Not Sunny Leone's Bengaluru party, here's what Karnataka govt needs to focus on

The Karnataka government has cancelled Sunny Leone's scheduled performance at a private New Year's event in Bengaluru

A couple of years back, Sunny Leone took some politicians to the cleaners for discussing her condom ads at political rallies. CPI leader Atul Kumar Anjan said that condom advertisement featuring the actress would lead to an increase in rape cases in the country. In a fierce take down of this statement, she tweeted: “Sad when people of power waste their time and energy on me, instead of focusing on helping those in need !!!!! #SHAME #EPICFAIL”.

The politicians are back to discussing her. The Karnataka government has cancelled her scheduled performance at a private New Year’s event in Bengaluru.

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A not-so-well-known group named Rakshana Vedike Yuva Sene is protesting against Sunny Leone’s performance at a private new year’s party. This pro-Kannadiga group is convinced about the fact that Sunny Leone is the biggest threat to their culture and that a new year’s party where she would perform would be calamitous. They, reportedly, threatened mass suicides to stop the former-adult film actress from entering the state. These theatrics, soon won the attention of the government. Karnataka Home Minister stepped in to pacify these angry protesters and decided to cancel Leone’s event. A final decision, reportedly, would be taken tomorrow in an meeting.

It’s appalling how state legislators can bring themselves to devote their work hours to discuss trivial issues such as these, when there are serious issues of law and order and civic facilities to deal with.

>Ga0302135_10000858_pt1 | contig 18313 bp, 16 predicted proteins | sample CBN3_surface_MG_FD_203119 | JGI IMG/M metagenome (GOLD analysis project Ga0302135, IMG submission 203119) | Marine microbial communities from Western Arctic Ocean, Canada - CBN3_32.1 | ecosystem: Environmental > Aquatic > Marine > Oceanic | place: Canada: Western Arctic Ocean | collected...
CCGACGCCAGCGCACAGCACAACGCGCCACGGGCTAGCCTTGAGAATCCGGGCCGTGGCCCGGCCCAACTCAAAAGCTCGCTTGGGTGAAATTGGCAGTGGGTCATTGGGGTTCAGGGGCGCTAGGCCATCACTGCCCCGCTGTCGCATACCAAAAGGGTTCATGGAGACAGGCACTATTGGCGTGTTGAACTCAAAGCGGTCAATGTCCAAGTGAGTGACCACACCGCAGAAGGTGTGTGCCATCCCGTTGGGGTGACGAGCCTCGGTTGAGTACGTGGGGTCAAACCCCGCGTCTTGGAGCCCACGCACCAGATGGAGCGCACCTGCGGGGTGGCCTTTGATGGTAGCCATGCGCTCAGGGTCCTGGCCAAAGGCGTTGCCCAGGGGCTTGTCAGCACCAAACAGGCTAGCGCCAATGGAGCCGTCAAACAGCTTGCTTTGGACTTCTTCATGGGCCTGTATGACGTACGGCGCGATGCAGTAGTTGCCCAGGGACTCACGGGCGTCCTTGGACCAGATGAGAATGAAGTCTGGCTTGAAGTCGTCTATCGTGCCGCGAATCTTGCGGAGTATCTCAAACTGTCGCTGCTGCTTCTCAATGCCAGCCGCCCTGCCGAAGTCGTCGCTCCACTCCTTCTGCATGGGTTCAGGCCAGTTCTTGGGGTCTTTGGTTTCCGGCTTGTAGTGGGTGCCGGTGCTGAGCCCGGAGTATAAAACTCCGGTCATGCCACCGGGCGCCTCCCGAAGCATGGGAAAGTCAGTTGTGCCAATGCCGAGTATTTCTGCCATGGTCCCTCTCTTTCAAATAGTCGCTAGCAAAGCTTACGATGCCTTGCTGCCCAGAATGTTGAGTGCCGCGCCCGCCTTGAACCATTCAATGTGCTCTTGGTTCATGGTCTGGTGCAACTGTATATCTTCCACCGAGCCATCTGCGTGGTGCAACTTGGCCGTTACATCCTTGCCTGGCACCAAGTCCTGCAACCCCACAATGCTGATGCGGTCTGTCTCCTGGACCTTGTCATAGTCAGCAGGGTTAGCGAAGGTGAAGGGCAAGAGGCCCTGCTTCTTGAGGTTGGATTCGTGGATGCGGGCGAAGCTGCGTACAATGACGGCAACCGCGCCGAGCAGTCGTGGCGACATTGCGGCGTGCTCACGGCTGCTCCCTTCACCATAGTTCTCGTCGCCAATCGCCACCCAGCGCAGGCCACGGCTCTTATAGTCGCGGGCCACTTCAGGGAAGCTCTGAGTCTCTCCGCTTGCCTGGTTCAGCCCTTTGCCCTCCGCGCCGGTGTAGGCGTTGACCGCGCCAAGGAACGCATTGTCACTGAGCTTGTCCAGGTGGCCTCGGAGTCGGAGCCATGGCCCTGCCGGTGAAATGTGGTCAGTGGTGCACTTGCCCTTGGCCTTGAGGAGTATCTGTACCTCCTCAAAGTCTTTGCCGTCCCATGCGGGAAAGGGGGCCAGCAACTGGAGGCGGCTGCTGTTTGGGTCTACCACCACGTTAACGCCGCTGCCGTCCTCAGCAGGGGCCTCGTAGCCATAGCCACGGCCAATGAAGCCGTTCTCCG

According to NCRB, Bengaluru is now the second metro after Delhi on the list of cities with the highest criminal activities. The crime rate increased by nearly 28%.

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The city is also grappling with a host of civic issues like water crisis, potholes and water logging, traffic problem, urban planning. You can gauge the quality of civic amenities in the cities when you look at the astounding number of potholes it has. According to Bruhat Bengaluru Mahanagara Palike (BBMP), there are 15,935 potholes.

Perhaps, fixing the potholes and providing better quality of life to its citizens is more important than moral policing.

A recent study by Environmental Management & Policy Research Institute (EMPRI) found that 85% of the city’s water bodies are severely polluted.

Of the samples taken 305 water bodies during monsoons, 85% were categorised as Class E, that is, their water can only be used for irrigation and industrial cooling, and is the lowest grade. A further 13% under Class D (breeding fish and wildlife propagation only), and the remaining 2% under Class C (disinfection and conventional treatment to make it potable). Not one lake tested was in Grade A (drinking water) or B (can be used for bathing).